Drone Company Helps Researchers Dive Into Chernobyl Reactor Five With Elios 2
A drone called Elios 2 recently inspected one of the most dangerous and inaccessible places in the world — the Chernobyl Nuclear Power Plant, where a core meltdown triggered a major disaster in April of 1986, according to a blog post shared on the drone-maker Flyability's website.
The researchers confirmed the absence of nuclear waste in reactor five for the first time since the 1986 disaster.
Company drone dives deep into Chernobyl's reactor five
Roughly one year ago, pilots from Flyability carried out a mission at the Chernobyl Nuclear Power Plant, where the disaster of 1986 happened. Back then, the fifth block of the Chernobyl Plant was still under construction — and was nearly finished. But because of the obvious need to leave, no record was ever made about whether the holding pools in reactor five had their depleted uranium fuel bars installed.
Thirty-three years later, the decommissioning team at Chernobyl's needed to see if any nuclear waste remained inside reactor five. This is why they remote-piloted the Elios 2 inside the cramped reactor.
Their objectives included discovering any remaining nuclear fuel bars in the reactor, in addition to finding out whether the primary equipment likely used in the reactor was mounted.
Elios 2 drone worked with notably inexperienced pilot team
Typically, the Elios 2 is used for nuclear power plant inspections — where it works to improve safety and reduce turnaround times. For example, it can determine how much time is needed to shut down a plant for inspection and critical maintenance tasks. But this was the first time one of Flyability's drones was used to decommission a nuclear power plant.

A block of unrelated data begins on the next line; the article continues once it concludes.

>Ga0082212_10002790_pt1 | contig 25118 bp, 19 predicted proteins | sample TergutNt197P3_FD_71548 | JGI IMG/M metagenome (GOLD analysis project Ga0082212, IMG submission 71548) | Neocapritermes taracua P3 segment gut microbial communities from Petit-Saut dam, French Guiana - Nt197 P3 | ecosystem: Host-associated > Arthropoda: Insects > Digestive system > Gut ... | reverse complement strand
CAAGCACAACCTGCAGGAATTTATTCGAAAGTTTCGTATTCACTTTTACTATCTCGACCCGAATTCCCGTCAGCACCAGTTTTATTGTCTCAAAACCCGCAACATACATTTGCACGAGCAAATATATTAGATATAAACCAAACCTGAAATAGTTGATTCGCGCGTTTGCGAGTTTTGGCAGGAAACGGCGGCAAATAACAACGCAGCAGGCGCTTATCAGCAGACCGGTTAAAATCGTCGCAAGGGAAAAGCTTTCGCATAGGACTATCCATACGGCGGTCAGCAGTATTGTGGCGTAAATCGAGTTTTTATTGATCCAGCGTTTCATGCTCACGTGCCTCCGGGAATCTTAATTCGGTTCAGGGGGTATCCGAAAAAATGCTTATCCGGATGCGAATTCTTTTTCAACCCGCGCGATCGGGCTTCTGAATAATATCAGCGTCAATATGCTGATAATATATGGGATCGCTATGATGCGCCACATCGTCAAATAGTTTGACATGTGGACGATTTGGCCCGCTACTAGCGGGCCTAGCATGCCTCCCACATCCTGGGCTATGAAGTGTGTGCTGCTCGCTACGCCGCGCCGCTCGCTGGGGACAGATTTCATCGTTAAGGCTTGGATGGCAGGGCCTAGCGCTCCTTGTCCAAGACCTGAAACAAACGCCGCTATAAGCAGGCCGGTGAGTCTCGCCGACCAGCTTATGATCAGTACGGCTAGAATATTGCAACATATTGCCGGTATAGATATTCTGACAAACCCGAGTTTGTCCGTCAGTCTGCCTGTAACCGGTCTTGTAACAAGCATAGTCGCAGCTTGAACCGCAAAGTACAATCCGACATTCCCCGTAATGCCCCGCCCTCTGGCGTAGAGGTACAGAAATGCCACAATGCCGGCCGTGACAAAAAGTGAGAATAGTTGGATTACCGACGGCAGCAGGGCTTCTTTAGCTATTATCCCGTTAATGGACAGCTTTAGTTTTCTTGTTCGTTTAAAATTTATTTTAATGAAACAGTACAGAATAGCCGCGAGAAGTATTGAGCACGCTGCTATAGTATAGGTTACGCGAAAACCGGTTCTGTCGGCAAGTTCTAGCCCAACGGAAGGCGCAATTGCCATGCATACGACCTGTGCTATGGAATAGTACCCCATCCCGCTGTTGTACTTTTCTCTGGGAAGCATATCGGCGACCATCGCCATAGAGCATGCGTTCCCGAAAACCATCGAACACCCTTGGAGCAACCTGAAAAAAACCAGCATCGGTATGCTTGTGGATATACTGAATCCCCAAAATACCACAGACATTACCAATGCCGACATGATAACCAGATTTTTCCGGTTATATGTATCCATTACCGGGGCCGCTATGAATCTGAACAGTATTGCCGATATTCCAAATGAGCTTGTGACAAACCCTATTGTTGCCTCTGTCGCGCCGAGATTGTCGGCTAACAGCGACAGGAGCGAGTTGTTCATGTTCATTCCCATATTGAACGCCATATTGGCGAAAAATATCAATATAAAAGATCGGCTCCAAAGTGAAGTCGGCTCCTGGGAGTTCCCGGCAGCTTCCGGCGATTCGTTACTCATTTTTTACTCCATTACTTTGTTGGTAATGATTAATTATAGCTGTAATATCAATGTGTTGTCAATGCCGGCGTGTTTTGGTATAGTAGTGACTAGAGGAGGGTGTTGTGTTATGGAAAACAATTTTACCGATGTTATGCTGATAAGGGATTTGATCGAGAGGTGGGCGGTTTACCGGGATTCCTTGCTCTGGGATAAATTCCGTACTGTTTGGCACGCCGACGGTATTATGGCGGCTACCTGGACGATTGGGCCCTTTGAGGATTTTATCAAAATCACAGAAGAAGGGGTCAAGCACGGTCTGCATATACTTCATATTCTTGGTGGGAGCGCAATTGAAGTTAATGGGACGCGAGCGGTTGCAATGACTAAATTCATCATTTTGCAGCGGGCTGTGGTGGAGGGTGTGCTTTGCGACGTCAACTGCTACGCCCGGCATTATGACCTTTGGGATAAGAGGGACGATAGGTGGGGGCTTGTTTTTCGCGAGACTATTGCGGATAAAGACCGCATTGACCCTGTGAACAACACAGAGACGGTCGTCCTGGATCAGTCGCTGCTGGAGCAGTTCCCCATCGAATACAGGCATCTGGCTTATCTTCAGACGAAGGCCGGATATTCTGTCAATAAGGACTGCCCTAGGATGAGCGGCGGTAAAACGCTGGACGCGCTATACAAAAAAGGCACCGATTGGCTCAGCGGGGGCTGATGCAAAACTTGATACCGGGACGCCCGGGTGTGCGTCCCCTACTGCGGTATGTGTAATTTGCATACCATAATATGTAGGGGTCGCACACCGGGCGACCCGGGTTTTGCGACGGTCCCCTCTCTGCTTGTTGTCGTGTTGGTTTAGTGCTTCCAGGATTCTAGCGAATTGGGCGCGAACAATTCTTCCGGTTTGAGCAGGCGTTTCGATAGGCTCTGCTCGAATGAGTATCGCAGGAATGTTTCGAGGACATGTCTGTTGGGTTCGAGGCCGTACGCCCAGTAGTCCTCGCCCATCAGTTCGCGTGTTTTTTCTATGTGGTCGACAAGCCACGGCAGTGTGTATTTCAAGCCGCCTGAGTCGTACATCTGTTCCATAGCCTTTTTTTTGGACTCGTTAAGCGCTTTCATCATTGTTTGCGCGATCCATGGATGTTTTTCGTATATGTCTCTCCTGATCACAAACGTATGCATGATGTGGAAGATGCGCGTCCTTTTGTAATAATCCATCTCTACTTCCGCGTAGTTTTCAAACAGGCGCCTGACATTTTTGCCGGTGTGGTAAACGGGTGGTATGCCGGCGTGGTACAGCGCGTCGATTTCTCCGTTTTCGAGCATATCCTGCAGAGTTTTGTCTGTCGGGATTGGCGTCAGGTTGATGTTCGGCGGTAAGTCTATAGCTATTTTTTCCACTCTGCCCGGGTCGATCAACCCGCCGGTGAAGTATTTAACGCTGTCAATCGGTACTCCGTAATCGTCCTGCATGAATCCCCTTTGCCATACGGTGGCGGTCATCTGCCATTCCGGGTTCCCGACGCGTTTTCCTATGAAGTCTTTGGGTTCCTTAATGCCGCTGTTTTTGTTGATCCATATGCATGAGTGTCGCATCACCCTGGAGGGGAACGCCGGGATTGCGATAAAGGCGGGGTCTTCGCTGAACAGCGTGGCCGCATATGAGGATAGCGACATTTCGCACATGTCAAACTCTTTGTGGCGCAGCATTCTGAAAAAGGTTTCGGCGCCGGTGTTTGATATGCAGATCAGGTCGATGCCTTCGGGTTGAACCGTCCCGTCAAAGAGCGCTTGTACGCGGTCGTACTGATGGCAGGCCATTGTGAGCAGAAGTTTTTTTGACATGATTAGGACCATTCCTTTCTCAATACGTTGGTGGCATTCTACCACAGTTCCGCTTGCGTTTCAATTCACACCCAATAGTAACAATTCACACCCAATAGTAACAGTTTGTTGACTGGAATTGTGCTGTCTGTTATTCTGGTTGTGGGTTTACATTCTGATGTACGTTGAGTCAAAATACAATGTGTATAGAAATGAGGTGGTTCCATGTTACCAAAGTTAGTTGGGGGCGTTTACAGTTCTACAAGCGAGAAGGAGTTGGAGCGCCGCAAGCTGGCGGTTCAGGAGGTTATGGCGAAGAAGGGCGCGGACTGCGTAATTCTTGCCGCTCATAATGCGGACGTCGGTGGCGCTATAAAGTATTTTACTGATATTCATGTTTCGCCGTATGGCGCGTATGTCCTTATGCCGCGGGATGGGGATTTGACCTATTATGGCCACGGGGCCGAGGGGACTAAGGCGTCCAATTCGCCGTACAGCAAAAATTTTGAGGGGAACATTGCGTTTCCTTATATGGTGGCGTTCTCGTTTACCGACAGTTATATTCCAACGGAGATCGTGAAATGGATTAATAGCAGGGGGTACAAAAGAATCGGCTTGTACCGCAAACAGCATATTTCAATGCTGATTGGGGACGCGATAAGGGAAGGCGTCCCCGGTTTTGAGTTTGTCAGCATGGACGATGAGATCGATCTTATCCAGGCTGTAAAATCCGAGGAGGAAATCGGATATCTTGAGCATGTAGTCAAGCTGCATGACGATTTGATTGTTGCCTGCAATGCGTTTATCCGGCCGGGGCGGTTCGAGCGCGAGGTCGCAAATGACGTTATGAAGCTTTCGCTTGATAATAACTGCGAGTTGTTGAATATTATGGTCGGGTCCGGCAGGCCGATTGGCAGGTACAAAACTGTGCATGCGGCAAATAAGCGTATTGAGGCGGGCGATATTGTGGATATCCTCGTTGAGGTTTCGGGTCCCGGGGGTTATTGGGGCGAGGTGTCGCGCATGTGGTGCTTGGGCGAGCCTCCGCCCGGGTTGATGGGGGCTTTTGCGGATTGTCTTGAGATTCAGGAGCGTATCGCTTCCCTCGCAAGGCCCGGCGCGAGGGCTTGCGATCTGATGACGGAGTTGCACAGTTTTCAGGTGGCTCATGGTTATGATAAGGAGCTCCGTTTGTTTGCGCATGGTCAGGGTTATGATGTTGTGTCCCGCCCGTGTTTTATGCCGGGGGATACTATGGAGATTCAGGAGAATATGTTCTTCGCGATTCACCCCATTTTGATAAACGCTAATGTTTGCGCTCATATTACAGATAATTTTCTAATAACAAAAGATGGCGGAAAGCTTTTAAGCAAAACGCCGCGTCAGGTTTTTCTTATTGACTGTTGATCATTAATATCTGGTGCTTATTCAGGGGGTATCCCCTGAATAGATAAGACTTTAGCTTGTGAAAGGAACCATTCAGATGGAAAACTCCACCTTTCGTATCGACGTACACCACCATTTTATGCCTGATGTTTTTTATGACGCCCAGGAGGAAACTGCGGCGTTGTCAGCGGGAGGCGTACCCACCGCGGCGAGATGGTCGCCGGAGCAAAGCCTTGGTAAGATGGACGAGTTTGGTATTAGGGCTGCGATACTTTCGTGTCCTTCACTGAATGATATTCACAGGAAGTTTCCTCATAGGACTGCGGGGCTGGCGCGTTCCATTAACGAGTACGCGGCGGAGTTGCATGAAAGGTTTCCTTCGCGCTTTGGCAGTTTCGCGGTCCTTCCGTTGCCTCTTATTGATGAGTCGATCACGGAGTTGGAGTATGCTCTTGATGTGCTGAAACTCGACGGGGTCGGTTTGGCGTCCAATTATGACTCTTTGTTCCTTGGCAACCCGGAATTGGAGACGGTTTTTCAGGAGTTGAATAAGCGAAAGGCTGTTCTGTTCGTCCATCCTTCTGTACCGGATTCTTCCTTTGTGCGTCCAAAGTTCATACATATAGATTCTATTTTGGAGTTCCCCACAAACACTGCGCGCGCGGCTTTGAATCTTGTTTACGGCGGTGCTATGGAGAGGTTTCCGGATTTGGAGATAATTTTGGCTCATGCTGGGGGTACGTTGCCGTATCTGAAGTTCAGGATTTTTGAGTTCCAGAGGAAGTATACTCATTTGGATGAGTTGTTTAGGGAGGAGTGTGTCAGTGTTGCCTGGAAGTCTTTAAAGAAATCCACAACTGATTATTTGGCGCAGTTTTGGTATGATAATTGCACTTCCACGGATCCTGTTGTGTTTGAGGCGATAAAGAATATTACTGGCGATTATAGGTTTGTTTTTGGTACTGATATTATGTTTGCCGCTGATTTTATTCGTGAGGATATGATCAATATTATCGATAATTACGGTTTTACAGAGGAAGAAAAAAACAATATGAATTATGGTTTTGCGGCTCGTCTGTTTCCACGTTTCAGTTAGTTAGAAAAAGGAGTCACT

"The Chernobyl mission was stressful, because the wall we had to fly over was 70 meters [230 feet] high, so there was no way we could get the drone back if the signal was lost," said Flyability's Training Manager Charles Rey, who was also one of the leaders of the checkup mission. "But the mission was a great success, and the people in charge at Chernobyl were very happy with the video and images we were able to collect inside Reactor Five."
The decommissioning team at Chernobyl was surprisingly not experienced in using drones to collect visual data remotely, according to Flyability's blog post. But the Elios 2 possesses a unique tool for the task, since it rests inside a protective cage, which lets it enter tight, confined spaces to gather visual data for pre-maintenance or inspection jobs.
While the reactor is structurally safe, access to areas inside of it — where nuclear waste could have lied in wait — was practically impossible because the entry areas were too high above the ground.
Chernobyl's reactor five holding pools contain no nuclear waste
Of course, Flyability's Elios 2 wasn't the first drone to enter Chernobyl. In October, Boston Dynamic's robot dog Spot was seen walking around the abandoned nuclear power plant in Ukraine — as part of a test run in Exclusion Zone conditions under the leadership of a team from the University of Bristol.
To complete the mission, Flyability pilots stood in the center of the reactor, within a pit roughly 83 ft (25 m) deep — which would be totally inaccessible to humans if the reactor were still active.
With the help of Elios 2, the drone pilots were able to fly into reactor five and gather enough data on a visual basis to confirm that the pools were empty and no nuclear waste remained anywhere in the structure.
Drones, robots to uncover secrets of hard-to-access spaces
These latest findings are critically important because no evidence revealing the status of the holding pool was previously available. After the mission, the Chernobyl decommissioning team aimed to include their visual data and evidence collected during the Elios 2 mission in a report submitted to international authorities — to update the status of the plant's ill-fated reactors.
While there was no trace remaining of nuclear material in reactor five of the Chernobyl facility, these latest findings serve to remind us how long-inaccessible places — whether from disasters or natural environment — will become increasingly accessible to research. And not only on Earth, but in space — on asteroids and other planets, too.